7. Enjoy the little moments

“Be happy for this moment. This moment is your life.” – Omar Khayyam

The old saw about stopping to smell the roses is a real gem, but not a lot of people actually try to apply it in real life. The key here is to make a mental note to stop, take a few deep breaths and focus on your immediate surroundings every time something pleasant happens, or if you are feeling down and want to calm your mind. Perhaps a cute girl or guy smiled at you at the coffee shop, or maybe you had a fun little chat with your friends – savor those moments and let the little wave of euphoria wash over you.

8. Take up something that you are passionate about

“My mission in life is not merely to survive, but to thrive; and to do so with some passion, some compassion, some humor, and some style.” – Maya Angelou

Taking up hobby or devoting a good deal of your time to master a skill has several benefits:

  • Your work prevents your mind from wandering off into the land of self-doubt
  • Being really good at something will make you feel more confident
  • Seeing the fruits of your labor will make you very happy
  • You’ll get to socialize with fun and like-minded people
  • You get to focus your energy on something creative and relieve stress

If you spend just a few hours a week on doing something that you are passionate about, you’ll be able to reduce your anxiety and get a strong sense of accomplishment.

It can take some time, and quite a bit of serious effort to reach a stage in your life where you feel relaxed and content for 70-80% of the time, and can honestly say that you are happy in life. The points covered here will definitely help bring you a step closer to achieving your goal, but remember that knowing is not the same as doing.

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Nemanja Manojlovic

Editor at MyCity Web

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Last Updated on May 21, 2019

How to Communicate Effectively in Any Relationship

How to Communicate Effectively in Any Relationship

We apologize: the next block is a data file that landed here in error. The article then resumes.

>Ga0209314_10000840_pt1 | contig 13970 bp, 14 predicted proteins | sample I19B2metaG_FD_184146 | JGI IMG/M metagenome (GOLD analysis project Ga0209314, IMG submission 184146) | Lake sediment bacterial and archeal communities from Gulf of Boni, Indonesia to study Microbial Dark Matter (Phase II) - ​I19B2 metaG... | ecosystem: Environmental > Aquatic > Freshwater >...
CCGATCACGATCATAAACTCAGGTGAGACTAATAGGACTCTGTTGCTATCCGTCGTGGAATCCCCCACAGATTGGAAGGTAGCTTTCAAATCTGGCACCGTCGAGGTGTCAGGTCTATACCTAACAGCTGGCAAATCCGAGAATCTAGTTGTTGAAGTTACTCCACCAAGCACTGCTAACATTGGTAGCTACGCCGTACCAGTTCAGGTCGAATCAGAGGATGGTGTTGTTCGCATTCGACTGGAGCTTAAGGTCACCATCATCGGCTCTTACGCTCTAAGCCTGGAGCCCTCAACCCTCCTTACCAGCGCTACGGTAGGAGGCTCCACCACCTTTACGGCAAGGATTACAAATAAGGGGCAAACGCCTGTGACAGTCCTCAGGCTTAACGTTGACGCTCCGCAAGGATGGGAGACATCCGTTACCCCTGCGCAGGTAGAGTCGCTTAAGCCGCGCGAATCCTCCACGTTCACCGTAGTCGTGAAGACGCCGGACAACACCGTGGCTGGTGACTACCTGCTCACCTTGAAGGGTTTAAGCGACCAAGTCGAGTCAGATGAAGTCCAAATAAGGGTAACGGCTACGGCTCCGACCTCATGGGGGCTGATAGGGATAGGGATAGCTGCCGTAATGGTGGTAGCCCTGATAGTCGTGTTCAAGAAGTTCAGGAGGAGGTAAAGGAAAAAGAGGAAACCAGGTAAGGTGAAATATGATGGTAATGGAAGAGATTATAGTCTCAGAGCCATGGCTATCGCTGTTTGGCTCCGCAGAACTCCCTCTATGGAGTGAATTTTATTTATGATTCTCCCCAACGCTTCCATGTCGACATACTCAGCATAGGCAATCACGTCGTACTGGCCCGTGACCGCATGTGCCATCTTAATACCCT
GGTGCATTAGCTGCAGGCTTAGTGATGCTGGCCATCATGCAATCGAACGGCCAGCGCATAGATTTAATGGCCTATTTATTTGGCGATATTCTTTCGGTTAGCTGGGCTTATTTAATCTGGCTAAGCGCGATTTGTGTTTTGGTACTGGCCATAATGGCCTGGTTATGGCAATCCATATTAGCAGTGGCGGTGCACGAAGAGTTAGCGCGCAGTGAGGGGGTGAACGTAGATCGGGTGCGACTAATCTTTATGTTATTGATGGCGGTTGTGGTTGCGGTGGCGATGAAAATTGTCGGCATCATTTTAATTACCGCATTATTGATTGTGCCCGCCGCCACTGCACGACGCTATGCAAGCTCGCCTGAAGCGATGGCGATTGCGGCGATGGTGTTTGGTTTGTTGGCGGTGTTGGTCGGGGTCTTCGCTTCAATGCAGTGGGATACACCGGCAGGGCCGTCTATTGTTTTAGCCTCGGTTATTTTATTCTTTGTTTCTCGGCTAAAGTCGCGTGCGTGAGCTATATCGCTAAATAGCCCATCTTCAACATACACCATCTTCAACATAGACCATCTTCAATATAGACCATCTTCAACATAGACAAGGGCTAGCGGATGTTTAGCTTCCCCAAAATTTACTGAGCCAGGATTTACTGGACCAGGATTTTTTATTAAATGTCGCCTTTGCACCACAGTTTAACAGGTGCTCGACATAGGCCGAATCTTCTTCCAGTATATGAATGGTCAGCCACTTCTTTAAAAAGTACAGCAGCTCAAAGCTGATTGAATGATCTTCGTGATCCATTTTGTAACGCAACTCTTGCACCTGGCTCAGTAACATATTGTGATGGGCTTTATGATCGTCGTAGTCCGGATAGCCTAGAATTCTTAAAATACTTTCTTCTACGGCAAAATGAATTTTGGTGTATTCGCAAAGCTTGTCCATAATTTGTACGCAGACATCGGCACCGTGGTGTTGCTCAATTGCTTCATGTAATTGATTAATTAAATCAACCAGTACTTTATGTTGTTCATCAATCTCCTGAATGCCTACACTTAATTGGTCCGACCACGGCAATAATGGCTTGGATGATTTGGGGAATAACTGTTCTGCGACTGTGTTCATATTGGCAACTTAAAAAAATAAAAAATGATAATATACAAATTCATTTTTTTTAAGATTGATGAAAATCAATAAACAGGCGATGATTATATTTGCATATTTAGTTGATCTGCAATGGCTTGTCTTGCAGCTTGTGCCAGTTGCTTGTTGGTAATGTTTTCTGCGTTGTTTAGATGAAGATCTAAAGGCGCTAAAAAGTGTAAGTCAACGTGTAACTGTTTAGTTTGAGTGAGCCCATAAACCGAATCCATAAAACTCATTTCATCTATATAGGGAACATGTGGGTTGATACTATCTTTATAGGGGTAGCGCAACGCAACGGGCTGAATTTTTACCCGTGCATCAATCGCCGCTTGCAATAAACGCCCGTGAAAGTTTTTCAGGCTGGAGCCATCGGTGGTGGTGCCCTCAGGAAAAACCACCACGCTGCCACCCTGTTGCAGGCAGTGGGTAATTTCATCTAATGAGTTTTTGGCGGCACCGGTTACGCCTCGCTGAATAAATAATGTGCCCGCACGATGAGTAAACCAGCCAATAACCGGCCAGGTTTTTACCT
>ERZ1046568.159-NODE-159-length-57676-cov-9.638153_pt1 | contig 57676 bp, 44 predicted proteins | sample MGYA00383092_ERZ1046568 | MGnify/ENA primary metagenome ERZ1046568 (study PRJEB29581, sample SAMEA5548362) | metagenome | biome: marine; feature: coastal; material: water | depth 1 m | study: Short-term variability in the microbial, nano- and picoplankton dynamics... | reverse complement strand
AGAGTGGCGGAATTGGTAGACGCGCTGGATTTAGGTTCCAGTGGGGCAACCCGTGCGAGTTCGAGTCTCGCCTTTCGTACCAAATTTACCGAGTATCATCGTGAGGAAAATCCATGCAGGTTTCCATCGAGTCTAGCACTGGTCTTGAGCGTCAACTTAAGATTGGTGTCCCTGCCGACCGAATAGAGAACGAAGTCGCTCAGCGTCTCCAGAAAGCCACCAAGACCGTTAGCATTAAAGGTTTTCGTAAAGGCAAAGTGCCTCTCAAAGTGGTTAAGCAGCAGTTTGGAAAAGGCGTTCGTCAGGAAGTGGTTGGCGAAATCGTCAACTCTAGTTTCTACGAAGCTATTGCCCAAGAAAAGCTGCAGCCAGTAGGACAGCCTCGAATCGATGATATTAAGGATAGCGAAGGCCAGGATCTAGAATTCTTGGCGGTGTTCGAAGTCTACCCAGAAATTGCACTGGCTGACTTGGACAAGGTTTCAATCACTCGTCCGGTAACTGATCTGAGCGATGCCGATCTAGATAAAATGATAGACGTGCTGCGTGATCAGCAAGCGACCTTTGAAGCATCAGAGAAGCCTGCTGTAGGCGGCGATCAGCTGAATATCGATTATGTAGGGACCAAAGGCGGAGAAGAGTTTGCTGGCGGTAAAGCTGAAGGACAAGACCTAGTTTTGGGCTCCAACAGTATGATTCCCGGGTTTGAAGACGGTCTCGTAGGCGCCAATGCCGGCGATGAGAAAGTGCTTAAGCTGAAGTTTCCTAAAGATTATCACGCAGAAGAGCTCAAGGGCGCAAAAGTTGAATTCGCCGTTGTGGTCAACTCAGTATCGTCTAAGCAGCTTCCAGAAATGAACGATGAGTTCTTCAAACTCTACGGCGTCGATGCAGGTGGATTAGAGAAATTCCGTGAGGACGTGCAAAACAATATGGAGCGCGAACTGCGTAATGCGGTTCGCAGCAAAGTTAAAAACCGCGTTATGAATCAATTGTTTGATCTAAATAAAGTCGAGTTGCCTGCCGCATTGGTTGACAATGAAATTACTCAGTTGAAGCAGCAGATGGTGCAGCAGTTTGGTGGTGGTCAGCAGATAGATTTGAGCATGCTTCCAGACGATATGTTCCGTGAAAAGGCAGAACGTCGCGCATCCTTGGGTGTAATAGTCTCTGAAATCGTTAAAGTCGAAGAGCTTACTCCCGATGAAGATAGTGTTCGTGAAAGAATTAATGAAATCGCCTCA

For all our social media bravado, we live in a society where communication is seen less as an art, and more as a perfunctory exercise. We spend so much time with people, yet we struggle with how to meaningfully communicate.

If you believe you have mastered effective communication, scan the list below and see whether you can see yourself in any of the examples:

Example 1

You are uncomfortable with a person’s actions or comments, and rather than telling the individual immediately, you sidestep the issue and attempt to move on as though the offending behavior or comment never happened.

You move on with the relationship and develop a pattern of not addressing challenging situations. Before long, the person with whom you are in relationship will say or do something that pushes you over the top and predictably, you explode or withdraw completely from the relationship.

In this example, hard-to-speak truths become never- expressed truths that turn into resentment and anger.

Example 2

You communicate from the head and without emotion. While what you communicate makes perfect sense to you, it comes across as cold because it lacks emotion.

People do not understand what motivates you to say what you say, and without sharing your feelings and emotions, others experience you as rude, cold or aggressive.

You will know this is a problem if people shy away from you, ignore your contributions in meetings or tell you your words hurt. You can also know you struggle in this area if you find yourself constantly apologizing for things you have said.

Example 3

You have an issue with one person, but you communicate your problem to an entirely different person.

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The person in whom you confide lacks the authority to resolve the matter troubling you, and while you have vented and expressed frustration, the underlying challenge is unresolved.

Example 4

You grew up in a family with destructive communication habits and those habits play out in your current relationships.

Because you have never stopped to ask why you communicate the way you do and whether your communication style still works, you may lack understanding of how your words impact others and how to implement positive change.

If you find yourself in any of the situations described above, this article is for you.

Communication can build or decimate worlds and it is important we get it right. Regardless of your professional aspirations or personal goals, you can improve your communication skills if you:

  • Understand your own communication style
  • Tailor your style depending on the needs of the audience
  • Communicate with precision and care
  • Be mindful of your delivery, timing and messenger

1. Understand Your Communication Style

To communicate effectively, you must understand the communication legacy passed down from our parents, grandparents or caregivers. Each of us grew up with spoken and unspoken rules about communication.

In some families, direct communication is practiced and honored. In other families, family members are encouraged to shy away from difficult conversations. Some families appreciate open and frank dialogue and others do not. Other families practice silence about substantive matters, that is, they seldom or rarely broach difficult conversations at all.